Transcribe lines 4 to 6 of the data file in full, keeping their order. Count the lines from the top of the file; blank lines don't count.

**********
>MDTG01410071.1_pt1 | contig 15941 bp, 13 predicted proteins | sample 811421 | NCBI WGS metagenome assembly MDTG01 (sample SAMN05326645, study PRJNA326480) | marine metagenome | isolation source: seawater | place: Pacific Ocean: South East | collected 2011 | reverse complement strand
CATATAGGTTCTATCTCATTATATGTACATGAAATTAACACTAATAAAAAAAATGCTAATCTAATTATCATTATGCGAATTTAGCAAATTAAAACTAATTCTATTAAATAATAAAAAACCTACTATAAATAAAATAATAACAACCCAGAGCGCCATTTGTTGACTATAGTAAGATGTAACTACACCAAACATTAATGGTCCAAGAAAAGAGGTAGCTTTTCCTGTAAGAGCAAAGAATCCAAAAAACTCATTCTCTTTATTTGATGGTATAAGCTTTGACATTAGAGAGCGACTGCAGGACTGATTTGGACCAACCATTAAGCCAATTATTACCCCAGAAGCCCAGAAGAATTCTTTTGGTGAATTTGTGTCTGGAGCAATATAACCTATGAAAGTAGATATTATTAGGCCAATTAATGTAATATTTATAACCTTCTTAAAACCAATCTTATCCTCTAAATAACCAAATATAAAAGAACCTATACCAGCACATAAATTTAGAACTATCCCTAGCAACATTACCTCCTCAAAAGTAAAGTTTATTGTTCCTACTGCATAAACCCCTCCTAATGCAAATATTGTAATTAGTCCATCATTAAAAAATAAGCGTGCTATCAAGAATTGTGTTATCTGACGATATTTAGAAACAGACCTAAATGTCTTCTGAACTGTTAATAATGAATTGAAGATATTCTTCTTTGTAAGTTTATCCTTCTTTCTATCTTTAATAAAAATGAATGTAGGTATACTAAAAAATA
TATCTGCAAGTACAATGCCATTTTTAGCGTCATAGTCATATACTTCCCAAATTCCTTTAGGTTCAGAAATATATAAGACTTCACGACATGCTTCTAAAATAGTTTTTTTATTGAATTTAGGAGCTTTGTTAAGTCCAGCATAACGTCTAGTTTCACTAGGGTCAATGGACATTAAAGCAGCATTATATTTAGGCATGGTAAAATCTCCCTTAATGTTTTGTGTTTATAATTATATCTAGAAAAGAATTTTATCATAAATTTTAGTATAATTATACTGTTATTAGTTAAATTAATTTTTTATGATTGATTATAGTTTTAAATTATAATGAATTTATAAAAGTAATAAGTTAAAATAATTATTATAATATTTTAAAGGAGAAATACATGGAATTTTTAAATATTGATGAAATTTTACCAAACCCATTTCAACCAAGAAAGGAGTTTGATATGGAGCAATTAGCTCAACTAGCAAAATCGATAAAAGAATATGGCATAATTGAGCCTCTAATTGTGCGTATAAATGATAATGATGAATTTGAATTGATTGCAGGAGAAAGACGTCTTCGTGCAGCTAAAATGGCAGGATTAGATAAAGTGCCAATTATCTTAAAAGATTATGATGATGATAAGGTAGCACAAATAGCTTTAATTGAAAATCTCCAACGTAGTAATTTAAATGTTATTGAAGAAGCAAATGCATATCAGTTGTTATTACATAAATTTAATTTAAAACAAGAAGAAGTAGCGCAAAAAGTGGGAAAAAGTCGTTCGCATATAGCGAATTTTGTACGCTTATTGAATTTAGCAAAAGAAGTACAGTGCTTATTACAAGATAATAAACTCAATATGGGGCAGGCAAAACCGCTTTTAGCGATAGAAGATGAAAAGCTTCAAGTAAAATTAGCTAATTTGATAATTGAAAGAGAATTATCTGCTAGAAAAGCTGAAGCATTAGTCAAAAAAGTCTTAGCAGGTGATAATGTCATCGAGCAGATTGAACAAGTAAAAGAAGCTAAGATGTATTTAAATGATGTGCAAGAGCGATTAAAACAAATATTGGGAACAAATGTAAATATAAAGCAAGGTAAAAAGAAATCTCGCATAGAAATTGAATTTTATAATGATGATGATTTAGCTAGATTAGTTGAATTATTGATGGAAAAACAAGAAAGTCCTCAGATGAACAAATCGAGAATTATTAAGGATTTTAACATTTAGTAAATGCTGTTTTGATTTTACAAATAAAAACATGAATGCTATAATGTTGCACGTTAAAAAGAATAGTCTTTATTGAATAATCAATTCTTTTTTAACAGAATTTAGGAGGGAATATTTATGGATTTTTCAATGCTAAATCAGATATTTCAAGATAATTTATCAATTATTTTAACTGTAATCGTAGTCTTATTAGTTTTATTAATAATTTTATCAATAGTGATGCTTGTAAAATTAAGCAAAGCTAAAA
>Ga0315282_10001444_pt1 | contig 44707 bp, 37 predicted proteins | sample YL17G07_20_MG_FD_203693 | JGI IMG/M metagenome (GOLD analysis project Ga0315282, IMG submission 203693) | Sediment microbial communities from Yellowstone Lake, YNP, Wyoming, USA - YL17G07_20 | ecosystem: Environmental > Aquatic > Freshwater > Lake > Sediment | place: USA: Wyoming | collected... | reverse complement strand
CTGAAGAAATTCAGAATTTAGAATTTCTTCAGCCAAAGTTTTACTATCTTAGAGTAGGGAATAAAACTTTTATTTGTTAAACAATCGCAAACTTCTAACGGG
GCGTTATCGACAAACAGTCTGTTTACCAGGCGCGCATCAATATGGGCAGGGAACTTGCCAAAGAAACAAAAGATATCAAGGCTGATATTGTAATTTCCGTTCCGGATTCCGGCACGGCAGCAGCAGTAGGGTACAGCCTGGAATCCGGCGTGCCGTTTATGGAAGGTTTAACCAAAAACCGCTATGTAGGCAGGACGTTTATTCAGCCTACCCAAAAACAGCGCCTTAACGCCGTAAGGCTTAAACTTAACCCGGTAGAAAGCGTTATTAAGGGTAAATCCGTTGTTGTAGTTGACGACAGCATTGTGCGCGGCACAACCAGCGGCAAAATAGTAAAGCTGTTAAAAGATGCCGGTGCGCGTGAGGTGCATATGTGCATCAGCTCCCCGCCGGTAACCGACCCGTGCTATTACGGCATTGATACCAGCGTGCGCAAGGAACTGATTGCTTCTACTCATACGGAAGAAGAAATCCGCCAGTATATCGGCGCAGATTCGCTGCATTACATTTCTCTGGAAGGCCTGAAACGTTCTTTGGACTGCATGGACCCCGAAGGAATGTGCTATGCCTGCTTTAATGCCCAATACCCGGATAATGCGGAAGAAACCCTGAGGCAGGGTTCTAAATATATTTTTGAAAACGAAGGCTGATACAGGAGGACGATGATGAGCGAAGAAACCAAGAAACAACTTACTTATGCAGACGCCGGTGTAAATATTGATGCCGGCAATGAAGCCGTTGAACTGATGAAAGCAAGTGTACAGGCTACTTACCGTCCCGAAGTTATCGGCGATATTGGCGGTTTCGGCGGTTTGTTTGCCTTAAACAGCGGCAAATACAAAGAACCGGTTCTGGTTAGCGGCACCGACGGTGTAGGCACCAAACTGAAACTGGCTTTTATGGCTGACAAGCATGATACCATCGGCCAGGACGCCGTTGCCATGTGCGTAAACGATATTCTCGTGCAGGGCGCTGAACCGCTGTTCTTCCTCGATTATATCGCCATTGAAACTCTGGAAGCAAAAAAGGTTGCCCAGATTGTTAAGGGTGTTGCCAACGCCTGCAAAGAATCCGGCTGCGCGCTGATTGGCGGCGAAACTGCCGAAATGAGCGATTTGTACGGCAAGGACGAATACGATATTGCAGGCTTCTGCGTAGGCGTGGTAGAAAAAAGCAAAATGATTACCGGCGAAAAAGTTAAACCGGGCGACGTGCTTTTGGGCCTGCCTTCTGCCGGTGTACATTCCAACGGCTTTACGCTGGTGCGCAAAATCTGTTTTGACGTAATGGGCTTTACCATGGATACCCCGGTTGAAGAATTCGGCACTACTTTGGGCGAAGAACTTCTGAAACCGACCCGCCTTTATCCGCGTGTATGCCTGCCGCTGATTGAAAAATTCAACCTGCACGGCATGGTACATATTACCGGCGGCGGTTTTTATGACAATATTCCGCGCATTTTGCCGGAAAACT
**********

>Ga0315282_10001444_pt1 | contig 44707 bp, 37 predicted proteins | sample YL17G07_20_MG_FD_203693 | JGI IMG/M metagenome (GOLD analysis project Ga0315282, IMG submission 203693) | Sediment microbial communities from Yellowstone Lake, YNP, Wyoming, USA - YL17G07_20 | ecosystem: Environmental > Aquatic > Freshwater > Lake > Sediment | place: USA: Wyoming | collected... | reverse complement strand
CTGAAGAAATTCAGAATTTAGAATTTCTTCAGCCAAAGTTTTACTATCTTAGAGTAGGGAATAAAACTTTTATTTGTTAAACAATCGCAAACTTCTAACGGG
GCGTTATCGACAAACAGTCTGTTTACCAGGCGCGCATCAATATGGGCAGGGAACTTGCCAAAGAAACAAAAGATATCAAGGCTGATATTGTAATTTCCGTTCCGGATTCCGGCACGGCAGCAGCAGTAGGGTACAGCCTGGAATCCGGCGTGCCGTTTATGGAAGGTTTAACCAAAAACCGCTATGTAGGCAGGACGTTTATTCAGCCTACCCAAAAACAGCGCCTTAACGCCGTAAGGCTTAAACTTAACCCGGTAGAAAGCGTTATTAAGGGTAAATCCGTTGTTGTAGTTGACGACAGCATTGTGCGCGGCACAACCAGCGGCAAAATAGTAAAGCTGTTAAAAGATGCCGGTGCGCGTGAGGTGCATATGTGCATCAGCTCCCCGCCGGTAACCGACCCGTGCTATTACGGCATTGATACCAGCGTGCGCAAGGAACTGATTGCTTCTACTCATACGGAAGAAGAAATCCGCCAGTATATCGGCGCAGATTCGCTGCATTACATTTCTCTGGAAGGCCTGAAACGTTCTTTGGACTGCATGGACCCCGAAGGAATGTGCTATGCCTGCTTTAATGCCCAATACCCGGATAATGCGGAAGAAACCCTGAGGCAGGGTTCTAAATATATTTTTGAAAACGAAGGCTGATACAGGAGGACGATGATGAGCGAAGAAACCAAGAAACAACTTACTTATGCAGACGCCGGTGTAAATATTGATGCCGGCAATGAAGCCGTTGAACTGATGAAAGCAAGTGTACAGGCTACTTACCGTCCCGAAGTTATCGGCGATATTGGCGGTTTCGGCGGTTTGTTTGCCTTAAACAGCGGCAAATACAAAGAACCGGTTCTGGTTAGCGGCACCGACGGTGTAGGCACCAAACTGAAACTGGCTTTTATGGCTGACAAGCATGATACCATCGGCCAGGACGCCGTTGCCATGTGCGTAAACGATATTCTCGTGCAGGGCGCTGAACCGCTGTTCTTCCTCGATTATATCGCCATTGAAACTCTGGAAGCAAAAAAGGTTGCCCAGATTGTTAAGGGTGTTGCCAACGCCTGCAAAGAATCCGGCTGCGCGCTGATTGGCGGCGAAACTGCCGAAATGAGCGATTTGTACGGCAAGGACGAATACGATATTGCAGGCTTCTGCGTAGGCGTGGTAGAAAAAAGCAAAATGATTACCGGCGAAAAAGTTAAACCGGGCGACGTGCTTTTGGGCCTGCCTTCTGCCGGTGTACATTCCAACGGCTTTACGCTGGTGCGCAAAATCTGTTTTGACGTAATGGGCTTTACCATGGATACCCCGGTTGAAGAATTCGGCACTACTTTGGGCGAAGAACTTCTGAAACCGACCCGCCTTTATCCGCGTGTATGCCTGCCGCTGATTGAAAAATTCAACCTGCACGGCATGGTACATATTACCGGCGGCGGTTTTTATGACAATATTCCGCGCATTTTGCCGGAAAACT